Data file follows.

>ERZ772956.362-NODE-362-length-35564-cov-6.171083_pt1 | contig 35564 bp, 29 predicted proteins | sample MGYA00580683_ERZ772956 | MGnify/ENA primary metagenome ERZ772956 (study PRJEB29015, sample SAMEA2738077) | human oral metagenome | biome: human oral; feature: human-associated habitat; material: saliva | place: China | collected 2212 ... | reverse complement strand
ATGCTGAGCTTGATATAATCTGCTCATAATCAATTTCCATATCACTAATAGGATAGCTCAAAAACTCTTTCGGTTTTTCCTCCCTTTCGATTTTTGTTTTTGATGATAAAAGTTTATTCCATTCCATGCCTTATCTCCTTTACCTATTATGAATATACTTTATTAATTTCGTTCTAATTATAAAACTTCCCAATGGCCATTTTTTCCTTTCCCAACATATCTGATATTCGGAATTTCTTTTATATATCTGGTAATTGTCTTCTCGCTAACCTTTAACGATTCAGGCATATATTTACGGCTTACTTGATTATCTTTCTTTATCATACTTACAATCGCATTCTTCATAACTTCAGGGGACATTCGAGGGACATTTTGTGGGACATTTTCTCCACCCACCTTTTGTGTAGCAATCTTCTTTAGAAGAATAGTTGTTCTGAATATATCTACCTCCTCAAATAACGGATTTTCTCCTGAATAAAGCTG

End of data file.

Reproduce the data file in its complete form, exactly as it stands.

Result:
>ERZ772956.362-NODE-362-length-35564-cov-6.171083_pt1 | contig 35564 bp, 29 predicted proteins | sample MGYA00580683_ERZ772956 | MGnify/ENA primary metagenome ERZ772956 (study PRJEB29015, sample SAMEA2738077) | human oral metagenome | biome: human oral; feature: human-associated habitat; material: saliva | place: China | collected 2212 ... | reverse complement strand
ATGCTGAGCTTGATATAATCTGCTCATAATCAATTTCCATATCACTAATAGGATAGCTCAAAAACTCTTTCGGTTTTTCCTCCCTTTCGATTTTTGTTTTTGATGATAAAAGTTTATTCCATTCCATGCCTTATCTCCTTTACCTATTATGAATATACTTTATTAATTTCGTTCTAATTATAAAACTTCCCAATGGCCATTTTTTCCTTTCCCAACATATCTGATATTCGGAATTTCTTTTATATATCTGGTAATTGTCTTCTCGCTAACCTTTAACGATTCAGGCATATATTTACGGCTTACTTGATTATCTTTCTTTATCATACTTACAATCGCATTCTTCATAACTTCAGGGGACATTCGAGGGACATTTTGTGGGACATTTTCTCCACCCACCTTTTGTGTAGCAATCTTCTTTAGAAGAATAGTTGTTCTGAATATATCTACCTCCTCAAATAACGGATTTTCTCCTGAATAAAGCTG